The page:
No pirate blood shall nourish.
While flames the fier of Con and Owen,
While Cave Hill guards the fame of Tone,
From Gullion's Slopes to Inishowen
We'll chant a Soldier's Song.
Sinne Fianna Fáil,
Atá Fá gheall ag Éirinn,
Buidhean dár sluagh tar rúinn do ráinig chughainn
Fámhoídh bheírh saor,
Sean-tír ár sinnsear feasta
Ní fágfar fá'n tíorán ná fa'n tráil;
Anocht a theigeamh sa bhearna baoghail,
Le gean ar Gaedhí chun báis nó saoghail,
Le gunna sgréach: Fá lamhach na piléar.
Seo Libh canaidh amhrán na bhFiann.
Seo dhibh a cháirde duan oglaidh
Caithréimeach, bríoghmhar, ceolmhar.
Ár dteinte cnámh go buacach táid,
`S an spéir go min réaltógach.
Is fionmhar faobhrach sinn chun gleo
'S go tiúnmhar glé roimh tigheacht do'n ló,
Fa ciúnas chaoimh na h-oidhche ar seol,
Seo libh, canaídh amhrán na bhFiann.
Cois banta réidhe, ar árdaibh sléibhe.
Ba bhuadhach ár rinnsear romhainn,
Ag lámhach go tréan fá'n sár- bhrat séin
Tá thuas sa ghaoith go seolta;
Ba dhúthchas riamh d'ár gcine cháidh
Gan iompáil riar ó imirt áir,
'Siubhal mar iad i gcoinnibh rámhaid
Seo libh, canaidh amhrán na bhFiann.
A buidhean nach fann d'fuil Ghaoidheal is Gall
Sinn breacadh lae na saoirse,
Tá sgéimhle 's sgannradh í gcroidhthibh namhad,
Roimh ranngaibh laochra ár dtíre;
Ár dteinte is tréith gan spréach anois,
Sin luinne ghlé san spéir anoir,
'S an bíodhbha i raon na bpiléar agaibh:
Seo libh, canaidh amhrán na bhFiann.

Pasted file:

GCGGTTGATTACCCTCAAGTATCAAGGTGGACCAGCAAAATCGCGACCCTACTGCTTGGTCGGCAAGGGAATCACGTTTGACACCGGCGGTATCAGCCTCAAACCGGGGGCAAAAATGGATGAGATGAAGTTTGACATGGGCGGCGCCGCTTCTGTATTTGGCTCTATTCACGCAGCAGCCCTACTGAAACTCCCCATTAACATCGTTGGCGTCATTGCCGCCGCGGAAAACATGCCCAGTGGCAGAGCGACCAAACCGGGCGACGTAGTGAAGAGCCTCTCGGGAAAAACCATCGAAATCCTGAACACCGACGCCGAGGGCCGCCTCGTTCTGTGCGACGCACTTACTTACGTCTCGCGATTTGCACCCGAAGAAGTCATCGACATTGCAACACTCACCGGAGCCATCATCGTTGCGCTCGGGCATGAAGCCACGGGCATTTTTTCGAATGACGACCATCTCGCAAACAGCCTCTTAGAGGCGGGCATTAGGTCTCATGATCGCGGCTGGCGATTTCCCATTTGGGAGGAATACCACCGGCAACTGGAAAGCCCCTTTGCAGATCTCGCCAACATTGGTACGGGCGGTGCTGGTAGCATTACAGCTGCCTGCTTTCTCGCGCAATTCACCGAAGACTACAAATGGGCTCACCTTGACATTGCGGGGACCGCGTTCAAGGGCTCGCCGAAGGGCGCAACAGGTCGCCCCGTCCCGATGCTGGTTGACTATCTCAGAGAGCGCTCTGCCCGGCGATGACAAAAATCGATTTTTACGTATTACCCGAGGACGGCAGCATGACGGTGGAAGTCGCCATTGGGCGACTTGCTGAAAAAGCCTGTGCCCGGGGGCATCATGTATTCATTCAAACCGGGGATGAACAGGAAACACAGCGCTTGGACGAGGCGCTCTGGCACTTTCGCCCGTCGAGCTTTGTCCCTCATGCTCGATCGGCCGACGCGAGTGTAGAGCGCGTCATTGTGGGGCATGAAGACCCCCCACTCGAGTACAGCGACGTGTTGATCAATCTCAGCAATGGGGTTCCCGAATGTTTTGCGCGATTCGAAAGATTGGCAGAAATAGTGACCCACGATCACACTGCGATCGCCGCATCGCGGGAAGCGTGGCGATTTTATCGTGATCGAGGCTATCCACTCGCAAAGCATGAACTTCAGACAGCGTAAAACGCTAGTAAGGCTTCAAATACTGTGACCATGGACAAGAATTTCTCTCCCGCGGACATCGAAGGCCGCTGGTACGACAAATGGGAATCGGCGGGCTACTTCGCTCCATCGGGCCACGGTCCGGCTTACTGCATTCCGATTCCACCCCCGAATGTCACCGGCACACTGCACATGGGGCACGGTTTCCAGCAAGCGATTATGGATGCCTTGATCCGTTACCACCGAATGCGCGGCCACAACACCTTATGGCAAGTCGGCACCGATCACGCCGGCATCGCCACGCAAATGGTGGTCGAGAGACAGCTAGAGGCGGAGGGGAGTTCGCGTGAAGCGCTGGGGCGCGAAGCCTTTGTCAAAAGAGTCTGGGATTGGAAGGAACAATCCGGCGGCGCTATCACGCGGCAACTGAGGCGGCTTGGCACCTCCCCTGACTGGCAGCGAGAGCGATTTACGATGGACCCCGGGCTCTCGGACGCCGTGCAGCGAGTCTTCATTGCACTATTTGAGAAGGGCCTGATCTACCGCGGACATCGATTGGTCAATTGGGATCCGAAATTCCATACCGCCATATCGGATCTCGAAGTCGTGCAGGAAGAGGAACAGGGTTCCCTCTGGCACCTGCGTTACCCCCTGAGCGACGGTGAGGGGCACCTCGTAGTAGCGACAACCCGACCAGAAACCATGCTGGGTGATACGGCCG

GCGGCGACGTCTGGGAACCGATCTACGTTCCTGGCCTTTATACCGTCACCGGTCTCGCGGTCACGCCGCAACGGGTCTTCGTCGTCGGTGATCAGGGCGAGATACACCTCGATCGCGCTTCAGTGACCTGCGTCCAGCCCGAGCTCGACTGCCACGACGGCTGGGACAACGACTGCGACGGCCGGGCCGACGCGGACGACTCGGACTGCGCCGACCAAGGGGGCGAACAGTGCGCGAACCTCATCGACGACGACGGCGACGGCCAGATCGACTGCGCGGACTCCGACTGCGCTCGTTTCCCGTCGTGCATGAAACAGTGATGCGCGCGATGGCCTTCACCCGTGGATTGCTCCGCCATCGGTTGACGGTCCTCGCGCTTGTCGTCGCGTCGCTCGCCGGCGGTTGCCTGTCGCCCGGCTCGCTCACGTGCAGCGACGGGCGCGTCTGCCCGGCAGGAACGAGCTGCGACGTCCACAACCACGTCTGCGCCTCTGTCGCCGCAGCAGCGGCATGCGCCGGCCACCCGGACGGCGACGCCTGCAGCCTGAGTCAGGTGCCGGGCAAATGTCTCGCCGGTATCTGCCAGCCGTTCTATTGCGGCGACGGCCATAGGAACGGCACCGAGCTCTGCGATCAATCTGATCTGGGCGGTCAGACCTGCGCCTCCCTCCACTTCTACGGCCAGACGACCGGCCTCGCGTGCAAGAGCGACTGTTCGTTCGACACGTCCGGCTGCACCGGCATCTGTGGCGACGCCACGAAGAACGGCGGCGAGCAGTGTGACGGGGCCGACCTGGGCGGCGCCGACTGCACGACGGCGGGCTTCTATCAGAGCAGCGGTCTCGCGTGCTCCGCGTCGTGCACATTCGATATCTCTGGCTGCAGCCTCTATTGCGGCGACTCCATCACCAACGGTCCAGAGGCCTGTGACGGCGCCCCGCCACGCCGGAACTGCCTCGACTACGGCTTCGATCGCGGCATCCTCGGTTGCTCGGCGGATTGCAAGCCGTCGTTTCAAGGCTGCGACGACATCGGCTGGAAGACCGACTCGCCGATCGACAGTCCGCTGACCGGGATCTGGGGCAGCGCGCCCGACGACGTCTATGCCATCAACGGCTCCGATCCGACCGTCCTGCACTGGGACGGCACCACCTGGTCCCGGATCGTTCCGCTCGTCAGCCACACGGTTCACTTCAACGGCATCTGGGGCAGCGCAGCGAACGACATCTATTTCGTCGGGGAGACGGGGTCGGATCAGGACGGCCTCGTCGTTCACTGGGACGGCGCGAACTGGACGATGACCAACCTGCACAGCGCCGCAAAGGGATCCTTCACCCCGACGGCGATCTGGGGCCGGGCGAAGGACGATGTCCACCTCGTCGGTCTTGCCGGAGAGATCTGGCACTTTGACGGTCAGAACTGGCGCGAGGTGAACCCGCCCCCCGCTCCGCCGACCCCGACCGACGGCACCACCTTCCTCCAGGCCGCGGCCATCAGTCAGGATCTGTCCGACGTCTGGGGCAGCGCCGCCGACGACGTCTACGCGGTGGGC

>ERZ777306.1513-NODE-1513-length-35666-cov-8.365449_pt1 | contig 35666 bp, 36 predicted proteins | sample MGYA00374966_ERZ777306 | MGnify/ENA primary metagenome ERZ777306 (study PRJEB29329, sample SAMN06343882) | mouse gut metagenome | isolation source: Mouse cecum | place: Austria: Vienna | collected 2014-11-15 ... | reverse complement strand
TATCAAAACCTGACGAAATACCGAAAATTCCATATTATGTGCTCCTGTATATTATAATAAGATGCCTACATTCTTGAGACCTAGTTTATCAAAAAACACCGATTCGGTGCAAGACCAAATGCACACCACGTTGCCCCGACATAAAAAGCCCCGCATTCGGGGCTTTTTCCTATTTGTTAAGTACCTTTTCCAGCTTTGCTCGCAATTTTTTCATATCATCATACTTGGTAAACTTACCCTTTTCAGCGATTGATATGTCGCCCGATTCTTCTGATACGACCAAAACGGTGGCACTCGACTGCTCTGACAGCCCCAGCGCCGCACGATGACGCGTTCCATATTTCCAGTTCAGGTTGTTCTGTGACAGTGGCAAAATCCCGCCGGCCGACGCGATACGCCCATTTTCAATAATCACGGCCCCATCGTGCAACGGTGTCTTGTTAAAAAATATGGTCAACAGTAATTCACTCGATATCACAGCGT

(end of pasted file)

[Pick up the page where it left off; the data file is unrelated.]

Abhrán na bhfiann , The Soldier's song was written in 1907 It became popular in the Irish Volunteer Force,but the general public heard it for the first time during the Easter rising of 1916. It replaced God Save Ireland to become the official national anthem in 1926. There are three verses but only the chorus is played. I have included the Irish and English here.The copyright is owned by The People Of Ireland which was purchased for £100.
NATIONAL ANTHEM HIJACKED BY Fianna Fail
IN 1907, Peadar Kearney, uncle of playwright and author Brendan Behan, wrote the lyrics of a song he called `The Soldier's Song' or Amhran,na bhFiann', and the music was composed by his friend and collaborator, Patrick Heaney. It was first published in 1912.
The first line of the chorus read `Soldiers are we' in English and was translated into Irish as `Sinne Laochra Fail'. (Laoch—a hero, a champion, a warrior, a soldier; Dinneen). The song became popular when it was sung by the occupiers of the GPO in 1916 and in 1926 the song was adopted by the W T. Cosgrave led Government as the Irish National Anthem.